Indeed, dozens of beaches have temporarily closed in recent weeks after sharks were spotted 9 meters (30 feet) from some of Cape Town’s most famous stretches of sand. Shark researchers say they expect to tag and observe predators until November, weather permitting.

“Several years ago there were concerns that this would have a negative impact on tourism,” Niedzwiecki said. “But we worked to educate people about sharks and what we actually saw didn’t negatively impact.”

Mike Bosley, who led the shark tour Simard and Antonoglou took last month, hopes the shark-watching tours can bring a different perspective to the local shark discourse.

“There have always been sharks, but there hasn’t always been the opportunity to interact with sharks in this way,” said Bosley, whose Dragonfly Sportfishing began offering shark tours this summer between its regular fishing and whale watching excursions. “They are part of our ecosystem.

Since the 2018 attacks, officials in Cape Town have invested in better training and equipment for lifeguards and first responders to keep swimmers safe as great white sharks migrate in ever greater numbers to feast. of the region’s abundant seal population.

But a group of residents, vacationers and other concerned advocates have formed a nonprofit to lobby for more sophisticated and proactive shark safety measures, such as underwater detection, terrestrial alert and drone surveillance.

Local surfers, meanwhile, have started arming themselves with shark repellents, including personal devices that emit electric fields believed to deter but not harm sharks.

Concerns about great whites are growing elsewhere in New England, particularly after a New York woman was fatally bitten by a woman in Maine last July, becoming the first person to die from a shark attack in the state. Dozens of marine organizations and state agencies from Rhode Island in Canada have formed a consortium to collaborate on shark research in response.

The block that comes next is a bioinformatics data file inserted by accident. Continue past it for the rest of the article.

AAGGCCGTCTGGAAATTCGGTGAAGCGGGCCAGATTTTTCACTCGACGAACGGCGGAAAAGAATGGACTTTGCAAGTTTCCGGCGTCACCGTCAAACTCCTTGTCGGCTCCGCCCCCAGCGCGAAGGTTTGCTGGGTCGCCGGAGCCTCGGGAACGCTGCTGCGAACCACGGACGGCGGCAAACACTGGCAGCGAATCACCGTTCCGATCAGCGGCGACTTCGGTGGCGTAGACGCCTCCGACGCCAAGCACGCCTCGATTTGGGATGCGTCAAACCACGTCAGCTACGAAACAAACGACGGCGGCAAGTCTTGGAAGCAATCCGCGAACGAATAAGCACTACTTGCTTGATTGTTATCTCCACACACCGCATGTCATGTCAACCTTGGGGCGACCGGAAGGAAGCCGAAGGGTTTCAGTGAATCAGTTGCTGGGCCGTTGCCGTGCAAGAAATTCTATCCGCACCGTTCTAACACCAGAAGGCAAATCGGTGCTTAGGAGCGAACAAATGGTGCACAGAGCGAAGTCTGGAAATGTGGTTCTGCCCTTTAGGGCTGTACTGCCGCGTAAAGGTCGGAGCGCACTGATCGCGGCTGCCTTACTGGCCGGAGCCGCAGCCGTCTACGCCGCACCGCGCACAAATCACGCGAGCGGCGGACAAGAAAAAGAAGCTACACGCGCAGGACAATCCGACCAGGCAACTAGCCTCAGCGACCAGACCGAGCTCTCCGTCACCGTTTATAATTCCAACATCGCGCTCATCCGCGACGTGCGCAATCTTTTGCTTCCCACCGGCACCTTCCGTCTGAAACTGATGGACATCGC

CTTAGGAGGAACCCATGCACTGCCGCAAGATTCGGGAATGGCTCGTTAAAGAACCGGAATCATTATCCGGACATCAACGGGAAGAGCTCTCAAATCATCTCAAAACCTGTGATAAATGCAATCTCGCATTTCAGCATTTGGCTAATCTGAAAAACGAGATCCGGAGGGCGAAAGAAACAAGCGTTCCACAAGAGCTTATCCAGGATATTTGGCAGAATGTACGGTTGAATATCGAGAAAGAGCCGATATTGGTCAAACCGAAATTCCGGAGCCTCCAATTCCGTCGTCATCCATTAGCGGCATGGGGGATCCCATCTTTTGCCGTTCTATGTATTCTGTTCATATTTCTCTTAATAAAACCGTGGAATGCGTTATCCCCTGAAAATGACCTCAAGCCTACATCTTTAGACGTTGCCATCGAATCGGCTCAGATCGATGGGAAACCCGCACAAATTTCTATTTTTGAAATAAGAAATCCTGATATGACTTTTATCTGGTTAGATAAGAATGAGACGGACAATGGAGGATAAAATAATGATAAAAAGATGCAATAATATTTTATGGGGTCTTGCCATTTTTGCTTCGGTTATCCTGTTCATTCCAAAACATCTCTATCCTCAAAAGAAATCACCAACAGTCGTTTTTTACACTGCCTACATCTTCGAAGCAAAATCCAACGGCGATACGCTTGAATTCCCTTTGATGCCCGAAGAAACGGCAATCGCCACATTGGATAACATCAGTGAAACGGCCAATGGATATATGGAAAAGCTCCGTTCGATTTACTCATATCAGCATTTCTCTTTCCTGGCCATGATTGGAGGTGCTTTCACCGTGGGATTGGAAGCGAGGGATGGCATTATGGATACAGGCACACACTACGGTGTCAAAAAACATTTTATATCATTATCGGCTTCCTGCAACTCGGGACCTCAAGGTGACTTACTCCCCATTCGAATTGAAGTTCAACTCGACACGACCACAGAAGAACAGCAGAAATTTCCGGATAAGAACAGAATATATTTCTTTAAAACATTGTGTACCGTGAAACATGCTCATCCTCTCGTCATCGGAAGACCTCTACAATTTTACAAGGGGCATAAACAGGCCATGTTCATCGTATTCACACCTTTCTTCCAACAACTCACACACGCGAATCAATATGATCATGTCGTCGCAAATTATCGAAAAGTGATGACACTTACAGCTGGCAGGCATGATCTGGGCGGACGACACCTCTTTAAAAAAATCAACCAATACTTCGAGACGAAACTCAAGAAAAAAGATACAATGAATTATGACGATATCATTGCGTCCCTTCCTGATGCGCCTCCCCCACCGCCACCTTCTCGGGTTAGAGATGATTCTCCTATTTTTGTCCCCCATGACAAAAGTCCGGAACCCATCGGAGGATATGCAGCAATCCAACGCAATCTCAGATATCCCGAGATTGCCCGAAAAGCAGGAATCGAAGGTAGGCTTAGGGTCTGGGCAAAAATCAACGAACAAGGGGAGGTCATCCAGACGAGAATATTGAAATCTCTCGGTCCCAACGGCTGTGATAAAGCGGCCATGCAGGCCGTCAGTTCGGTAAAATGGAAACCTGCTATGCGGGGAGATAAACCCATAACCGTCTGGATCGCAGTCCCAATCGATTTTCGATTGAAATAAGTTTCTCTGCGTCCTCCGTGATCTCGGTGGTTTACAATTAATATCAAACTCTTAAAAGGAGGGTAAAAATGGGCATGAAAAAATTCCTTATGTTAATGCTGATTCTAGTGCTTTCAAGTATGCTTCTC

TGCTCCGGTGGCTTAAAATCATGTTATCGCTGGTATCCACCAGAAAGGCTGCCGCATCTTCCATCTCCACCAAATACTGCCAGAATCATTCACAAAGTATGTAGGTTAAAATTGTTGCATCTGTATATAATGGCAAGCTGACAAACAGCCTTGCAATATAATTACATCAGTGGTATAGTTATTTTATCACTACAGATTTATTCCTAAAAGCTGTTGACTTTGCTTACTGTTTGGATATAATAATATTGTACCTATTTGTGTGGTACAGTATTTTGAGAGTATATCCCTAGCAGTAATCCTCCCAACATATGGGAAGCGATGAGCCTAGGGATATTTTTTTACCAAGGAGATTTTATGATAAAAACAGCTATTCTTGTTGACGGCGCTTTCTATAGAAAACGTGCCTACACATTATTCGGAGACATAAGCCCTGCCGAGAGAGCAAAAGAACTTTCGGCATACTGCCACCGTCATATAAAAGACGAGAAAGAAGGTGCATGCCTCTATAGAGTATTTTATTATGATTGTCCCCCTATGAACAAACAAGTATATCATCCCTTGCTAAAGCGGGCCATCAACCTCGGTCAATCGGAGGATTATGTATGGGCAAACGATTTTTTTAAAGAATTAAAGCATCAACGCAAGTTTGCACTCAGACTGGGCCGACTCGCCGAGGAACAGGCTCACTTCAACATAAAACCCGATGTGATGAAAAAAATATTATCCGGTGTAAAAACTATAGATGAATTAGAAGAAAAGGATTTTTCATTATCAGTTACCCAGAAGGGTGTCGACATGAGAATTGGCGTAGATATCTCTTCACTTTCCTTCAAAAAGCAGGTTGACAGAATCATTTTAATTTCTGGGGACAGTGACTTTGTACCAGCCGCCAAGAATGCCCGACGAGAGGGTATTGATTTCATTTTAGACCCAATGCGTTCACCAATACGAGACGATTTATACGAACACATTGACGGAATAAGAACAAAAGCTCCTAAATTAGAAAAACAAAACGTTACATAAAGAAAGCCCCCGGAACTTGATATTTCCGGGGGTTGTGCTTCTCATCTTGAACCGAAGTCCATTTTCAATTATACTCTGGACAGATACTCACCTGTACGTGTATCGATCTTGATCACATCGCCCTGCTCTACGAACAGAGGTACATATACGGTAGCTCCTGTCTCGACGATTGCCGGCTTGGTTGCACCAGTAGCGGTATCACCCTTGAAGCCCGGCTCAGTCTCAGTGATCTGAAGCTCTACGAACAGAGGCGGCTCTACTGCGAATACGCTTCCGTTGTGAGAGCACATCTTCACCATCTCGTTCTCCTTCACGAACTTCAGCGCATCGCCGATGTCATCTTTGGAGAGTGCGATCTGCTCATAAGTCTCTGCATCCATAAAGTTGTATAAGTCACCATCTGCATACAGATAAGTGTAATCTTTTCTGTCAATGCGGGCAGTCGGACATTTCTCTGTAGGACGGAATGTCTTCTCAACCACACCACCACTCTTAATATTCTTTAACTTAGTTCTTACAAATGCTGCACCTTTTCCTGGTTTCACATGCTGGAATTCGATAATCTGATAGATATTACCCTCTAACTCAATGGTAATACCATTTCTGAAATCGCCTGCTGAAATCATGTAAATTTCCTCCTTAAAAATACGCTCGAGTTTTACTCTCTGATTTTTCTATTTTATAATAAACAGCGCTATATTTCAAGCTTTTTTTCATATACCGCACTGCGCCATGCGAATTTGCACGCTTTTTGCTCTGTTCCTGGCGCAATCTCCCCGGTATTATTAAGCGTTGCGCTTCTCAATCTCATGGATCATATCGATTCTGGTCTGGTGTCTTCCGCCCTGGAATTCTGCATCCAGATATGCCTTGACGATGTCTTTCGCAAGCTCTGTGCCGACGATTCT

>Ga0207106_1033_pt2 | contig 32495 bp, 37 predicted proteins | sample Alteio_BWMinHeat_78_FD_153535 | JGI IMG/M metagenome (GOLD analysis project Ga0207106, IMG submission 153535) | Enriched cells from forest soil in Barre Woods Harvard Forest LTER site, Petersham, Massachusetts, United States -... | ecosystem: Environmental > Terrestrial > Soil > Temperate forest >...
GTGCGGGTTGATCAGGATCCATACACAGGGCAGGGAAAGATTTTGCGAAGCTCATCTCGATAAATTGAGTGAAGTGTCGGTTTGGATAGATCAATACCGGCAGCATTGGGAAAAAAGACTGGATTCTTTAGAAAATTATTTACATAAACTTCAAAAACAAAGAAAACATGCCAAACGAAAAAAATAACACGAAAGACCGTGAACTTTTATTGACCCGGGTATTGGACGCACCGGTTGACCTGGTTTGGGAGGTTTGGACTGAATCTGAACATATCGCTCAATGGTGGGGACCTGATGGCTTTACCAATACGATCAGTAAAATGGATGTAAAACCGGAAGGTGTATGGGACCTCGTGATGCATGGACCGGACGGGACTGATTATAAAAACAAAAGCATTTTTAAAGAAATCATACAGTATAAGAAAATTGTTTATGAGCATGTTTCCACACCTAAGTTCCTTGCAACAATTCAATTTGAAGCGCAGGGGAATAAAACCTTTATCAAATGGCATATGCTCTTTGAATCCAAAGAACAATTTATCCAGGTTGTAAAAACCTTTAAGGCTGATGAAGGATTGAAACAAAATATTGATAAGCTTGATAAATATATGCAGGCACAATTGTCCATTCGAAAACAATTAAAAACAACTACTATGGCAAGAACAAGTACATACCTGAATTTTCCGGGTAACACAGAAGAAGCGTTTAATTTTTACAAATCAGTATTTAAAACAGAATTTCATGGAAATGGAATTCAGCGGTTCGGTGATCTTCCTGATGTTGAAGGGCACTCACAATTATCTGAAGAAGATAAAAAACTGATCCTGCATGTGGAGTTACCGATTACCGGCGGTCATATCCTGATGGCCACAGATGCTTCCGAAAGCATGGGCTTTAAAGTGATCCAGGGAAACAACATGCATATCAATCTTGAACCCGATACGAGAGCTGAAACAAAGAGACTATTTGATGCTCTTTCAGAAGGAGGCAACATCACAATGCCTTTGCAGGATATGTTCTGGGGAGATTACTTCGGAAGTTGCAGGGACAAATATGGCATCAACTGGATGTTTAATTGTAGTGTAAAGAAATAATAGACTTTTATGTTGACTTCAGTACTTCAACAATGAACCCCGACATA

Greg Skomal, a state marine biologist who is currently studying the hunting habits of the great whites of the Cape, says shark visits could prove beneficial, as long as they continue to be conducted responsibly.

There are currently no licensing or registration requirements for tours, but these and other regulations should be considered if others join the fray, he said.

The state banned the use of blood chum, decoys, and other bait to attract sharks in 2015, which means the types of shark cage diving operations that are common in Australia, South Africa Southern and other shark-rich destinations are not permitted in Massachusetts waters unless they are more than 3 miles offshore, where state jurisdiction ends.

“We are very sensitive to activities that alter the natural behavior of sharks,” Skomal said. “We don’t want six (visits) following a single shark in shallow water near swimming beaches.”

Like most operations, the Bosley Dragonfly Sportfishing typically stays hundreds of meters (meters) offshore, in waters deeper than 2.4 meters.

But it’s a relatively expensive outing: The nearly three-hour tours, which rely on an aerial “spotting” plane to locate sharks, range from $ 1,600 to $ 2,500 per boat, and ships typically carry six passengers maximum.

Antonoglou, a 47-year-old civil engineer, says the eye-opening experience is worth it.

“When people think of great whites, they think of ‘Jaws’, but it’s not like that at all,” she said. “It’s pretty cool that we know they’re over there. The populations are thriving, and I think this is a great asset for Cape Town.

Copyright 2021 The Associated press. All rights reserved. This material may not be published, broadcast, rewritten or redistributed.